Archive for the ‘mary ann liebert’ Category
DNA and Cell Biology has declared it will ban any authors who submit plagiarized manuscripts for three years, and will no longer accept suggestions of reviewers with non-institutional email addresses.
The move comes after a wave of hundreds of retractions stemming from fake peer reviews, often occurring when authors supply fake emails for suggested reviewers.
In an editorial published online October 23, editor Carol Shoshkes Reiss notes that the decision to ban authors who plagiarize material stems from a rash of recent submissions containing overlapping text: Read the rest of this entry »
Retractions have been published for four papers authored by former Wayne State University professor, Teresita L. Briones, after an April ORI report found evidence of misconduct in the articles.
Investigators found that Briones had “intentionally, knowingly, and recklessly engaged in research misconduct by falsifying and/or fabricating data.” They flagged five papers and three grant applications that contained false data.
As a result of their findings, four out of the five papers have been retracted, and the editors of the remaining journal say they are looking into the last paper.
Yihang Shen published a paper using his PhD research on the molecular biology of fetal rodent livers earlier this year in DNA and Cell Biology. Unfortunately, he didn’t have permission to publish the data. He also omitted the names of people who participated in the research, and listed an incorrect funding source.
The “cited grant,” according to the journal editor, was a grant awarded to Richard Finnell, a UT Austin researcher who often works with Shen’s PhD advisor at Shanghai Jiao Tong University, the well-known geneticist Fanyi Zeng.
Teresita Briones, a former nursing professor at Wayne State University in Detroit who studied neuroscience, manipulated images in five papers, according to the Office of Research Integrity.
Briones, who focused on neuroplasticity: Read the rest of this entry »
A paper estimating the effects of limiting fast food meals with toys to under 550 calories has been retracted after concerns arose regarding the scientists’ use of an outdated model for estimating weight changes in kids.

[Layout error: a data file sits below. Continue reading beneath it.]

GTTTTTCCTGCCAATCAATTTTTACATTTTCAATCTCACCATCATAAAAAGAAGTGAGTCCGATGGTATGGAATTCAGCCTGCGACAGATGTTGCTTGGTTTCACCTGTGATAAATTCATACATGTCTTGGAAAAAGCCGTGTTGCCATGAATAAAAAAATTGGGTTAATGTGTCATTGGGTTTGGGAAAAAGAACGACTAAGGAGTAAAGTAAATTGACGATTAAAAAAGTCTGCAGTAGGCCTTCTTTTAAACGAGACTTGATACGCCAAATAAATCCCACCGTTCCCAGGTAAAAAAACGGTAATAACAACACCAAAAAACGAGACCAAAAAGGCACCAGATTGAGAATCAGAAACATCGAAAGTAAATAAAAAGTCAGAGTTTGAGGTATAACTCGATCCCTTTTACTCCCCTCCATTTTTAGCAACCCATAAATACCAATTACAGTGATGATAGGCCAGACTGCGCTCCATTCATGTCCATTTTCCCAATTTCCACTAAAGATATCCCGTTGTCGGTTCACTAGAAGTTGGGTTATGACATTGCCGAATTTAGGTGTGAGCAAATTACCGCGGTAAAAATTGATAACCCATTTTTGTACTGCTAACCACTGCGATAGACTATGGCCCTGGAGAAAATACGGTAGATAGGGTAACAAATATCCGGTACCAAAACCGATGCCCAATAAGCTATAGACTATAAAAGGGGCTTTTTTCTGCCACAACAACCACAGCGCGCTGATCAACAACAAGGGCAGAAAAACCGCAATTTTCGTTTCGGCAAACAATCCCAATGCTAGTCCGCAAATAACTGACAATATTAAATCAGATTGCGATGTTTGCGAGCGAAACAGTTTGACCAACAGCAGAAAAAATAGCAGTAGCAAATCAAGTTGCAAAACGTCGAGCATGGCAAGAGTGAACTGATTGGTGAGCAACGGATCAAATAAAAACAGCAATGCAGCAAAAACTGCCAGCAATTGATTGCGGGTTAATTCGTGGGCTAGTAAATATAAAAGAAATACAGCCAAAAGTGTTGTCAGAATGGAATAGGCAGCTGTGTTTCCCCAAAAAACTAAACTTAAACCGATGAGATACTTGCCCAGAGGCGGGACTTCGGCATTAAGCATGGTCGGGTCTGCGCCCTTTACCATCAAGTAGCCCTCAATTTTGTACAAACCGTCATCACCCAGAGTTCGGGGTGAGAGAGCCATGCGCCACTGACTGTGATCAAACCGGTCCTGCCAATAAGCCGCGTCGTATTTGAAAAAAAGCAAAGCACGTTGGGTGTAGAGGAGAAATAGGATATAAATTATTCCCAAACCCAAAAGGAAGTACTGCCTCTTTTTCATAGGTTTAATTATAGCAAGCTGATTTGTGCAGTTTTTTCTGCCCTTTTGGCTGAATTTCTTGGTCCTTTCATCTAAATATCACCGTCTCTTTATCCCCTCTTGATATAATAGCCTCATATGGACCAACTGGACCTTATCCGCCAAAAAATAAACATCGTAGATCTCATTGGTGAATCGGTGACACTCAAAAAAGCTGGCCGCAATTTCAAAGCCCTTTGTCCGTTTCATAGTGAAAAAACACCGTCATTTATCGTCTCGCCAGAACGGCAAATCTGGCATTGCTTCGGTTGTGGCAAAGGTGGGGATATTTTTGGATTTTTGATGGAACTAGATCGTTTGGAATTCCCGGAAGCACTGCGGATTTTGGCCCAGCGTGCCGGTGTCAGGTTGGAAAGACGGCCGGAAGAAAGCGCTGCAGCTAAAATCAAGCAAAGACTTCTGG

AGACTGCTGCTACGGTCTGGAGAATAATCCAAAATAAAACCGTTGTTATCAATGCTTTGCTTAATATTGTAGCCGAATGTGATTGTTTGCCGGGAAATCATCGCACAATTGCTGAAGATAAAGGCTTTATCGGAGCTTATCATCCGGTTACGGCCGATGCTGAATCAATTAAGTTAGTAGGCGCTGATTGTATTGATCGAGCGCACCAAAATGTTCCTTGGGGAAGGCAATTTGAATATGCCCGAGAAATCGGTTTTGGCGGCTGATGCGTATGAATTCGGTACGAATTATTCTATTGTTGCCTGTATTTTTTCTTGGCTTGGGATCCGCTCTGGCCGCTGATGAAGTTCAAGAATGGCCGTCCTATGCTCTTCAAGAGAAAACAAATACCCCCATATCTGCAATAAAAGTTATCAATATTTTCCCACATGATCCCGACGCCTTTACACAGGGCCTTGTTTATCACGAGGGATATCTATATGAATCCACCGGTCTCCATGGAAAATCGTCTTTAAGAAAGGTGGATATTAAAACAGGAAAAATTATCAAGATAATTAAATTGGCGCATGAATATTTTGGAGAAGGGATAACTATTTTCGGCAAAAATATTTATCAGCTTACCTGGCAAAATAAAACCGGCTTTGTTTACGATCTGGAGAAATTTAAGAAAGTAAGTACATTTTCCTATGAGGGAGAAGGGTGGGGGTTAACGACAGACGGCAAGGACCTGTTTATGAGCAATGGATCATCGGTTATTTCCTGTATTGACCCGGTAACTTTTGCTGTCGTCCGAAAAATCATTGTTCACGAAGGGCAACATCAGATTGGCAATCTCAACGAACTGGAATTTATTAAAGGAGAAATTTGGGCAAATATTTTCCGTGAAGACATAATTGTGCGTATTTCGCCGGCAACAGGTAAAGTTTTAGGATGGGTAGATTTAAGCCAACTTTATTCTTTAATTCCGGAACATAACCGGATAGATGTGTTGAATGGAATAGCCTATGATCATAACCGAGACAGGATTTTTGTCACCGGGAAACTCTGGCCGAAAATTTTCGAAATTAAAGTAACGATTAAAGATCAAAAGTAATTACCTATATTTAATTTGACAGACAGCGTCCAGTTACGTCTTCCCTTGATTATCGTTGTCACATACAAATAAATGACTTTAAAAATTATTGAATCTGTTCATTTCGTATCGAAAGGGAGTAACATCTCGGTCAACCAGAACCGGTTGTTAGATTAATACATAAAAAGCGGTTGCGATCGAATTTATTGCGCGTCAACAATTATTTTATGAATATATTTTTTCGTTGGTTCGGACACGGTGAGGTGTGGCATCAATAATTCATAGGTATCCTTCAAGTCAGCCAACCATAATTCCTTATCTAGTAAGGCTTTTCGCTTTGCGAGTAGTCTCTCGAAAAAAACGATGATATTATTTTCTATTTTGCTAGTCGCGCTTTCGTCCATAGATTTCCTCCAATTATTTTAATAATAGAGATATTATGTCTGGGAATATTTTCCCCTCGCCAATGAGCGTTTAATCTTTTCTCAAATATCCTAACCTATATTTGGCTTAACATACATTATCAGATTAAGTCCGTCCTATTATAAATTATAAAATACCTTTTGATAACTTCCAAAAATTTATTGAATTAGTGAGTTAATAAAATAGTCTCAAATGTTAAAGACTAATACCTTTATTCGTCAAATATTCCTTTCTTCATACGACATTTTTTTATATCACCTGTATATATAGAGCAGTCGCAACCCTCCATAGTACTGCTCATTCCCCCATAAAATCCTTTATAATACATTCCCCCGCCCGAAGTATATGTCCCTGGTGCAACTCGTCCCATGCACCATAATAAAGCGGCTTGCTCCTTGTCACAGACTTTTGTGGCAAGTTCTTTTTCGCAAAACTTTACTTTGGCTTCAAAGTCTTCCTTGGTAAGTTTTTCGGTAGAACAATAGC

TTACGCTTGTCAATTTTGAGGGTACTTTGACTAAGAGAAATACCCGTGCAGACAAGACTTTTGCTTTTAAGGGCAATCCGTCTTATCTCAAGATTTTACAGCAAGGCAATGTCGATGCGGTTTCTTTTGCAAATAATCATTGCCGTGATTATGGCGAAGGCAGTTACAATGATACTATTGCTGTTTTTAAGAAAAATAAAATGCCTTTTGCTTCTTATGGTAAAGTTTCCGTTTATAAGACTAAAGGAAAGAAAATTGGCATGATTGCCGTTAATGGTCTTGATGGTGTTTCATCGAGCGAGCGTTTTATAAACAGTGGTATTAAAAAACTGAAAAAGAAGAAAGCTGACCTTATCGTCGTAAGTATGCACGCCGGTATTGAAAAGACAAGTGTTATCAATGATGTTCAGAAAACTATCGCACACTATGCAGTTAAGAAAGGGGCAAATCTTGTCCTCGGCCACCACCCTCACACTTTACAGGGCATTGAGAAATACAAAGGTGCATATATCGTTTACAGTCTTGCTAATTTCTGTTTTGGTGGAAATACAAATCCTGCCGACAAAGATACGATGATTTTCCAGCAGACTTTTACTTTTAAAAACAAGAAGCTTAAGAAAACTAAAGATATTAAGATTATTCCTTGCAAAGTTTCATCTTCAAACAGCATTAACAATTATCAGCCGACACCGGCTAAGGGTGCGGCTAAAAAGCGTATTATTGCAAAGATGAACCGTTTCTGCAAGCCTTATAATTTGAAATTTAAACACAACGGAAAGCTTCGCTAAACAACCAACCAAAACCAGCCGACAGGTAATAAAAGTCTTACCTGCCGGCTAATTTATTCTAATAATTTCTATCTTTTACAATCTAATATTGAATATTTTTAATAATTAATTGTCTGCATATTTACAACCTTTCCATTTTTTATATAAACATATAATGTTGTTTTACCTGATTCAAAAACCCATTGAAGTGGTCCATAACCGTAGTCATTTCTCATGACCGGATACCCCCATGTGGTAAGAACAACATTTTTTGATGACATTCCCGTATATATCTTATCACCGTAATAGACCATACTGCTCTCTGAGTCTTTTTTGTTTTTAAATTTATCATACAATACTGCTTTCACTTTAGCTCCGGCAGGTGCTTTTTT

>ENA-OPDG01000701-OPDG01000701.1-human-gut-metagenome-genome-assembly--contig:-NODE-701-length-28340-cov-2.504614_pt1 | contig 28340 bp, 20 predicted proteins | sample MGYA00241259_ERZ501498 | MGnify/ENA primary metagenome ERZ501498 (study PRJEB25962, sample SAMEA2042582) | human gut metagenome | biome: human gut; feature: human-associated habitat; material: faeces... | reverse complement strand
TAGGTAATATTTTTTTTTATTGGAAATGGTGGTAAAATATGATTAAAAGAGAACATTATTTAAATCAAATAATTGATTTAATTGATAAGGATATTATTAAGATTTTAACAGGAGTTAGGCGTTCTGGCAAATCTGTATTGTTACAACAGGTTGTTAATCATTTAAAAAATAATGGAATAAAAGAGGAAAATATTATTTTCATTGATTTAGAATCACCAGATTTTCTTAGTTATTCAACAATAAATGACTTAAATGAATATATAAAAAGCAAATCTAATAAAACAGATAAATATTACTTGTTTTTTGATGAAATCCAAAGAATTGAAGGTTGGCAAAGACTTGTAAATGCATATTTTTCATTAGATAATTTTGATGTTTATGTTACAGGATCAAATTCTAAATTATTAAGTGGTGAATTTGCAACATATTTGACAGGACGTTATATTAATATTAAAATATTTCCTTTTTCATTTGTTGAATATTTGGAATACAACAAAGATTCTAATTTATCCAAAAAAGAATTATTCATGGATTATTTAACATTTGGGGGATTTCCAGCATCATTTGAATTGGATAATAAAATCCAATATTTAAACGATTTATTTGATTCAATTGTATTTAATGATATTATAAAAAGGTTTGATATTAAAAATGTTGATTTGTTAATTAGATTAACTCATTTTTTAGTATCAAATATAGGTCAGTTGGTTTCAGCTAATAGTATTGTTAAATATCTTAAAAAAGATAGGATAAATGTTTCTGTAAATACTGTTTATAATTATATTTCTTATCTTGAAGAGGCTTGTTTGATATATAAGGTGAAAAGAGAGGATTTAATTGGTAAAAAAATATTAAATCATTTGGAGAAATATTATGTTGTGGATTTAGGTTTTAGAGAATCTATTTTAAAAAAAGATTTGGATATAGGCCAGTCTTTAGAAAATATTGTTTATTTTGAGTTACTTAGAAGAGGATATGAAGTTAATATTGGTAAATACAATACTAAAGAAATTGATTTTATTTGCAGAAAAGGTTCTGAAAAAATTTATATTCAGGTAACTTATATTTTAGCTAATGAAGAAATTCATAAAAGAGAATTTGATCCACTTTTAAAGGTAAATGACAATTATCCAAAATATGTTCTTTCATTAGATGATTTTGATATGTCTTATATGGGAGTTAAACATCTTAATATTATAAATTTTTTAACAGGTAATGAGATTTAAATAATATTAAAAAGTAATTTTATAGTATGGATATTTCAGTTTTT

The paper estimated that kids who eat fast food twice a week would avoid gaining two pounds a year if calorie limits are imposed on meals with toys. However, everyone we spoke to, and the notice, indicated that their estimate was inaccurate.
Here’s the notice for “Modeling Potential Effects of Reduced Calories in Kids’ Meals with Toy Giveaways”:
Alfredo Fusco, a cancer researcher in Italy who is facing a criminal investigation for fraud, has had two more papers retracted.
Almost two years ago, we brought you — with the help of Trevor Stokes — the story of a stem cell researcher in Korea whose publication record, and career, unraveled after evidence of image manipulation surfaced in her work.
We’ve reported on four retractions, all in Antioxidants & Redox Signaling, by Soo-Kyung Kang, formerly of Seoul National University resulting from the efforts of a whistleblower. There has been another in Human Gene Therapy: Read the rest of this entry »
There have been a number of developments in the unraveling of two Nature studies out of the RIKEN Institute in Japan and Harvard purporting to show an easy way to create stem cells. There was an interim report of RIKEN’s investigation last Friday, and more details emerged this week.
And today, the Japan Times reported that last week, a correction of a 2011 paper by many of the same authors appeared in Tissue Engineering Part A. Here’s the correction notice, dated March 13: Read the rest of this entry »
Here’s a retraction from Stem Cells and Development that we’re just now getting around to covering. The paper, “Non-viral reprogramming of skeletal myoblasts with valproic acid for pluripotency,” appeared in June 2012 in a preliminary online form and was written by a group at the University of Cincinnati. As the retraction notice states: Read the rest of this entry »